Other Voices: Surveillance threatens our constitutional rights | TheUnion.com

Other Voices: Surveillance threatens our constitutional rights

In recent days, members of the Grass Valley Friends Meeting (Quakers) have been prayerfully reflecting on the balance between national security and protecting the constitutional rights of U.S. citizens. We are fully aware of the dangers that confront our nation, and we share the concern for our common safety.

However, an incident in which citizens were exercising their constitutional rights to openly meet, discuss, and plan nonviolent protests and actions alerted us to the fact that surveillance without a warrant is happening to ordinary U.S. citizens who are committed to peace. Consequently we felt called to respond.

The letter below addresses our concern, and has been sent to the president, our Congressional representatives, and Quaker Meetings and organizations. We want to speak to the issue of what happens to us as a nation if, out of fear we try to protect ourselves, but lose what we stand for. Are we then still a beacon of democracy for the world?

We believe our country’s Executive Branch has violated the Fourth Amendment through wiretaps not authorized by the Foreign Intelligence Surveillance Act. Furthermore, we believe the disclosure of a secret Department of Defense database indicates that it has exceeded the guidelines of 1982, limiting the extent to which data can be collect on U.S. citizens. The Grass Valley Friends Meeting (Quakers) cannot let these violations of constitutional rights go unnoticed.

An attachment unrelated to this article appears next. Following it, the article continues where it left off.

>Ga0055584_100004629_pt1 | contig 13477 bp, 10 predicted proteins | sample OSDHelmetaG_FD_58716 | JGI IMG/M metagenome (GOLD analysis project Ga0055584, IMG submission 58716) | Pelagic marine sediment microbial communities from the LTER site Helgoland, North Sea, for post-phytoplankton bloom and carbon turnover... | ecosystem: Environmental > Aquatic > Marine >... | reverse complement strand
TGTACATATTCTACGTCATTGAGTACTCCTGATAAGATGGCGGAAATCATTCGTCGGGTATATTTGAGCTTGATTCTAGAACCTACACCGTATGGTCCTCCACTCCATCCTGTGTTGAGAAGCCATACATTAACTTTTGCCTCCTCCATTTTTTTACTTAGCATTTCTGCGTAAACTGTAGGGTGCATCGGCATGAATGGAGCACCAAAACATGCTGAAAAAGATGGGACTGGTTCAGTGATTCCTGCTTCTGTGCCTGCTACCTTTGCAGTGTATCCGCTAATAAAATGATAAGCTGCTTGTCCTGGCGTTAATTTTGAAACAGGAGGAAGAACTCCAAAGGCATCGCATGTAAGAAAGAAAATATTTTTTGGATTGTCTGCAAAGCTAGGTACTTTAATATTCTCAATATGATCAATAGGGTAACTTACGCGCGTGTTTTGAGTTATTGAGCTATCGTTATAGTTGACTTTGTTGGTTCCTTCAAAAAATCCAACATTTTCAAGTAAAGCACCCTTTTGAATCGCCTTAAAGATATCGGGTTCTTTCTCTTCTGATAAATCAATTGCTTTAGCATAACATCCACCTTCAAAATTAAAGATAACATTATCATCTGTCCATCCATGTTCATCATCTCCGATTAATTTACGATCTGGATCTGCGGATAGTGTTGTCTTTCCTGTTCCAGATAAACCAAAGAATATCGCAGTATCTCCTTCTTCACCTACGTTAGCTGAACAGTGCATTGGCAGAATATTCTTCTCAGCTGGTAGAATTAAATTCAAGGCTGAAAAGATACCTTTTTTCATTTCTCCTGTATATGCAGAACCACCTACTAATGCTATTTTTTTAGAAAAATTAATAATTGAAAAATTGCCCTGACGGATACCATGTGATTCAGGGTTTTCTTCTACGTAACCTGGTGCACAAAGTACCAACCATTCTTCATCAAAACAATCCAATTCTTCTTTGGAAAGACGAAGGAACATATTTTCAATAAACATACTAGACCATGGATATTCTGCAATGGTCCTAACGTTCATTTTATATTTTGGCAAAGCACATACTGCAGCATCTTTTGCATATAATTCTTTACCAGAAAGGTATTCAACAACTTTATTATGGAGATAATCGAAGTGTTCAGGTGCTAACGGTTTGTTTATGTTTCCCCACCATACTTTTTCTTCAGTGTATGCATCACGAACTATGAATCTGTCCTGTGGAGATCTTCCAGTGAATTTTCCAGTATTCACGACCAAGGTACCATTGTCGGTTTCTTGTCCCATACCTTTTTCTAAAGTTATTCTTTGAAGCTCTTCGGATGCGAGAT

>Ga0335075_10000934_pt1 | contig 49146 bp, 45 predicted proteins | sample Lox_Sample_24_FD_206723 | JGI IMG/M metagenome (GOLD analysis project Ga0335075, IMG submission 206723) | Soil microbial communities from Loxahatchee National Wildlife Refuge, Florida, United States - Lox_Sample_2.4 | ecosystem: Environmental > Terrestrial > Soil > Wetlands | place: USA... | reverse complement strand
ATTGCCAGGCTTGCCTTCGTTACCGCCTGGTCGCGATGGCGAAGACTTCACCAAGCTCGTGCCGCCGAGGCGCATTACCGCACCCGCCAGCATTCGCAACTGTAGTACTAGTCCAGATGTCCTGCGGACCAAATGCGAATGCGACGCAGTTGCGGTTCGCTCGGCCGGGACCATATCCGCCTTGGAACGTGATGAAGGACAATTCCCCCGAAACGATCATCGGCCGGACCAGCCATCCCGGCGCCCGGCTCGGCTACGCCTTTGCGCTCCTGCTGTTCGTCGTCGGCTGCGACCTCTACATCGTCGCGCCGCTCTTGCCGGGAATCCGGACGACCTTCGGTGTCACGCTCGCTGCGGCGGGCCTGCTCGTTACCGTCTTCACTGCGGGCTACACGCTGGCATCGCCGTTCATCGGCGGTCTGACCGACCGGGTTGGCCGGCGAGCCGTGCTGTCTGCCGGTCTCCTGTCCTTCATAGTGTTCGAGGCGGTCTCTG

On December 14, 2005, NBC News reported the existence of a 400-page secret Department of Defense document collected by the Pentagon’s Talon Program. A portion of the document records a meeting, held the previous year, of the Truth Project at the Lake Worth, Florida, Quaker Meeting House, where the group openly met to discuss meaningful alternatives to military recruitment at high schools.

Attendees at the meeting included five Quakers and a 79-year-old grandmother. The data base listed the meeting as a “threat.” Additionally, nearly four dozen anti-war meetings, protests and some 1,500 “suspicious incidents” (such as leafleting and commemorating the second anniversary of the Iraq war) are included in the database.

We, the body of the Grass Valley Friends Meeting, are opposed to war, militarism, and the illegal surveillance of citizens. While we are very aware of the dangers in the world, we long to see creative, nonviolent solutions in situations of conflict.

We firmly support our Friends of the Lake Worth, Florida Meeting in their counter-recruitment efforts in the schools. It is important to educate young people about available alternatives to war and military service, thereby enabling them to reach informed decisions. We believe this action is commensurate with a desire to eliminate the “seeds of war” in our society.

The Grass Valley Friends Meeting affirms the rights of freedom of speech and peaceful assembly for all Americans regardless of their political persuasion or religious affiliation. We expect that our government will uphold our nation’s laws, and that the internal surveillance of peaceful, law-abiding U.S. citizens will cease.

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